Business Continuity – The Cloud offers a number of different DR methods which are discussed here and you will be able to define the differences between these and when to you one method over the other

Proof of Concept – In this lecture you will learn the importance of implementing a proof of concept design before your production migration

Summary - Lastly, we will take note of some of the important factors learnt from the previous lectures.

If you have thoughts or suggestions for this course, please contact Cloud Academy at support@cloudacademy.com.

About the Author

Students55537
Labs1
Courses55
Learning paths36

Stuart has been working within the IT industry for two decades covering a huge range of topic areas and technologies, from data centre and network infrastructure design, to cloud architecture and implementation.

To date, Stuart has created 50+ courses relating to Cloud, most within the AWS category with a heavy focus on security and compliance

He is AWS certified and accredited in addition to being a published author covering topics across the AWS landscape.

In January 2016 Stuart was awarded ‘Expert of the Year Award 2015’ from Experts Exchange for his knowledge share within cloud services to the community.

Stuart enjoys writing about cloud technologies and you will find many of his articles within our blog pages.

Hello and welcome to this lecture. It's important for your business to have a realistic time frame for your Cloud migration. This will have most likely have been set up within your project plan by your program or project manager, however, check to ensure it allows for testing, phased implementations, and different deployment methods which we shall cover in depth in an upcoming lecture.

Having a defined time frame helps to ensure you receive the right level of commitment from the appropriate teams involved at the different phases and stages of your implementation. Timing also helps to define from a project management perspective how successful the project was, which is useful to see new management and other business sponsors.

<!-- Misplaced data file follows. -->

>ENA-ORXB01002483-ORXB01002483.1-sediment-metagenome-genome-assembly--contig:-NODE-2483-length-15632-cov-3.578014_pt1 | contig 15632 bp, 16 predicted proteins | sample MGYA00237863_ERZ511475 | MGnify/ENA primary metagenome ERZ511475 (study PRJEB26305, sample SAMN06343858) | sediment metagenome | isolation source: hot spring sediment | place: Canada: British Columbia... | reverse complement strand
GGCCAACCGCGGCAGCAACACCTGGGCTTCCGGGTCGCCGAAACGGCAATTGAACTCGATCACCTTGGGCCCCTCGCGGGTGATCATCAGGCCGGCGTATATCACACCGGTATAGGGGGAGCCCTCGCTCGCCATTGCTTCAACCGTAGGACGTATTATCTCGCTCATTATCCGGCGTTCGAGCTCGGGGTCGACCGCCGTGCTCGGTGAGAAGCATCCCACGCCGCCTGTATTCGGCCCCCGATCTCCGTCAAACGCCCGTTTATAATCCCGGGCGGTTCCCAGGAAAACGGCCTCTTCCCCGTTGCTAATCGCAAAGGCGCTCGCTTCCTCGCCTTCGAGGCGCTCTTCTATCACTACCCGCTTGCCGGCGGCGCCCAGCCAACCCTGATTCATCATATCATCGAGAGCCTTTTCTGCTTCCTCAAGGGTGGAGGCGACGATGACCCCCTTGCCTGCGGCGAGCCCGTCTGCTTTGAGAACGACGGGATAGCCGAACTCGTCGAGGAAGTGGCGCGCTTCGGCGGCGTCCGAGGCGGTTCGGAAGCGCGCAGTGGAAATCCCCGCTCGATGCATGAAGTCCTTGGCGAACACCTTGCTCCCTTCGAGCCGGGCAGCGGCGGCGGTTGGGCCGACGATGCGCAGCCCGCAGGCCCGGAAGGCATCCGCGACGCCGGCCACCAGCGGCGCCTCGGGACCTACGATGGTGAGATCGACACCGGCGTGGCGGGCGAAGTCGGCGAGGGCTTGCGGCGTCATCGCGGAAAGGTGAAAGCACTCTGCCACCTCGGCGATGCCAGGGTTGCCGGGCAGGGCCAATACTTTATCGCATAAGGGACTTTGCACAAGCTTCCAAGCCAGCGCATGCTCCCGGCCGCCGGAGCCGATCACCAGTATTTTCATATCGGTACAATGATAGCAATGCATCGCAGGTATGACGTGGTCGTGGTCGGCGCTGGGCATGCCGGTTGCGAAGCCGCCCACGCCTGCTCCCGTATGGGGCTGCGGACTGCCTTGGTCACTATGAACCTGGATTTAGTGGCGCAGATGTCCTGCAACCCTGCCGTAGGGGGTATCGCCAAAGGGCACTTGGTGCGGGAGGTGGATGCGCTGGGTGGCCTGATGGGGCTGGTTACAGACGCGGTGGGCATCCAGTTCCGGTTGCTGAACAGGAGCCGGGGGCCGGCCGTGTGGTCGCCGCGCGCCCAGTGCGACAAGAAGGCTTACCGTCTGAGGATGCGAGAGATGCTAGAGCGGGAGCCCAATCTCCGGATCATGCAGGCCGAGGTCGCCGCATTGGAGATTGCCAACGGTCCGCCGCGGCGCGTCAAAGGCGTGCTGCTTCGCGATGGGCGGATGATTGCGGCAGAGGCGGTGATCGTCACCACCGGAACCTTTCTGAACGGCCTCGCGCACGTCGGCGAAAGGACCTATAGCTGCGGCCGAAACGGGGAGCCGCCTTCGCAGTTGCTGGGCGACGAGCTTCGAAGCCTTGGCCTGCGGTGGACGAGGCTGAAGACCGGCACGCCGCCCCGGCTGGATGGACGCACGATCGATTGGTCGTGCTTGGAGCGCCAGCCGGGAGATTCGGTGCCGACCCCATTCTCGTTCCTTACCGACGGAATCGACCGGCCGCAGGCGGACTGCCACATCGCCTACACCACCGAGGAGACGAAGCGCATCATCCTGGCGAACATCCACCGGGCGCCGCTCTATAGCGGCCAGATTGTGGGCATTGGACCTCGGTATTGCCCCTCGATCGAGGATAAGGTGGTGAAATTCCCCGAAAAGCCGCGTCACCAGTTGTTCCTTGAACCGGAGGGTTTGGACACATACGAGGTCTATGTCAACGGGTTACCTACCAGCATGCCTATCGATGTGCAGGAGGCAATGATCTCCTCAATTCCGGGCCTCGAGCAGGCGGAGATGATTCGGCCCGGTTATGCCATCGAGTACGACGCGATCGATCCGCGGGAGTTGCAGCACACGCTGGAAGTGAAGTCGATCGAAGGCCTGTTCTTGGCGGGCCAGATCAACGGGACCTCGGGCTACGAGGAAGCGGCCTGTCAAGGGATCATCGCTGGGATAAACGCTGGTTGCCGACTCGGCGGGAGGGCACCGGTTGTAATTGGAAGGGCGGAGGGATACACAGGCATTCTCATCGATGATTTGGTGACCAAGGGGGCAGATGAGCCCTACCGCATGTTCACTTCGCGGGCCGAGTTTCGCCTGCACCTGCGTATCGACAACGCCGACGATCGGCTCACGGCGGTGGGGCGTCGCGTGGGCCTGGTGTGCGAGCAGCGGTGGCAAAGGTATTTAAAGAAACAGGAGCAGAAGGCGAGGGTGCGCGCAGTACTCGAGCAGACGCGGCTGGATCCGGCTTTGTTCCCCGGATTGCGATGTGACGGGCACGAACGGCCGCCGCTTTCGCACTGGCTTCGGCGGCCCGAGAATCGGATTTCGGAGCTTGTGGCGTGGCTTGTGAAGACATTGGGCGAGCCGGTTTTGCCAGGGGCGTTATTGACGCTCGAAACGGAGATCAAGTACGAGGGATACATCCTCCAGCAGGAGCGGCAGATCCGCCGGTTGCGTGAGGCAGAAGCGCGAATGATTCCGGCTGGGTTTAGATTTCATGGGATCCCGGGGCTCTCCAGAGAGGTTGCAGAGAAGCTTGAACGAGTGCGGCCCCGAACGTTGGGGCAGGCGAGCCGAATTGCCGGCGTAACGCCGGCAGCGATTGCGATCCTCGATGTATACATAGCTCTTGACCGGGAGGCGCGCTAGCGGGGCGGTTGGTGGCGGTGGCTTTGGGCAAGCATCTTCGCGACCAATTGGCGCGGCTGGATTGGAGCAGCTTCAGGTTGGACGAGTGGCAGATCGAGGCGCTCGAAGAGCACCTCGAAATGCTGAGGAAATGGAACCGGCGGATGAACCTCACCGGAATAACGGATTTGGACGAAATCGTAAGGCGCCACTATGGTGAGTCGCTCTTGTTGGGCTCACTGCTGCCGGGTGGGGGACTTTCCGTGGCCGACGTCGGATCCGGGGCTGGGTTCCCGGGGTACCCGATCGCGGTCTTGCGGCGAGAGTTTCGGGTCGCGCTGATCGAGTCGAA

Within your strategy plan, be sure to have your key milestones identified, for example, this might be as simple as having an AWS VPC configured and connected to your on-premise network, or your first-compute or storage resource deployed and operational. They help to maintain focus, measure success, and allow for a methodical phased approach to your migration, especially if this is the very first migration you would be conducting. Communicating these milestones to the rest of the business help to maintain engagement and buy-in from the rest of the organization.

Adopting a phased approach to your full migration plan will help with your timing management and organization. Set aside enough time between each phase to assess any issues you experienced to learn from and to identify any changes that may affect upcoming phases. Communicating any lessons learned throughout your deployment to other teams can help mitigate known problems and issues that may come up again. I suggest you allow time to conduct full testing at the end of each phase, testing your configurations and architecture at the end of each phase allows you to identify problems and issues quicker and helps to pinpoint where the issues may lay.

Ensure you have allocated time to make sure you have configured the correct level of security for your architecture. This is still one of the areas that many organizations fail to do to an adequate level and often leave themselves exposed to unnecessary threats. I recommend you liaise with your security and compliance officers to determine what governance and legislative controls you need to adhere to, as this can help you formulate and implement the correct level of security for your data.

Failures will happen within your migration, and it's not possible to identify what these will be and where they are. If you could, then you could mitigate them. As a result, be sure you have time allocated to resolve these problems when they occur. Failure to accurately estimate timings or allow for adequate testing and configuration of your implementation can lead to stress put on your implementation teams, which will ultimately lead to an increased risk of additional mistakes being made and unwelcome shortcuts being applied. Again, I feel the need to iterate this, taking shortcuts to your implementation, especially from a security perspective, can be devastating to a successful implementation for you and your customers.

That brings us to the end of this lecture. Coming up next, we look at different considerations when it comes to the topic of security.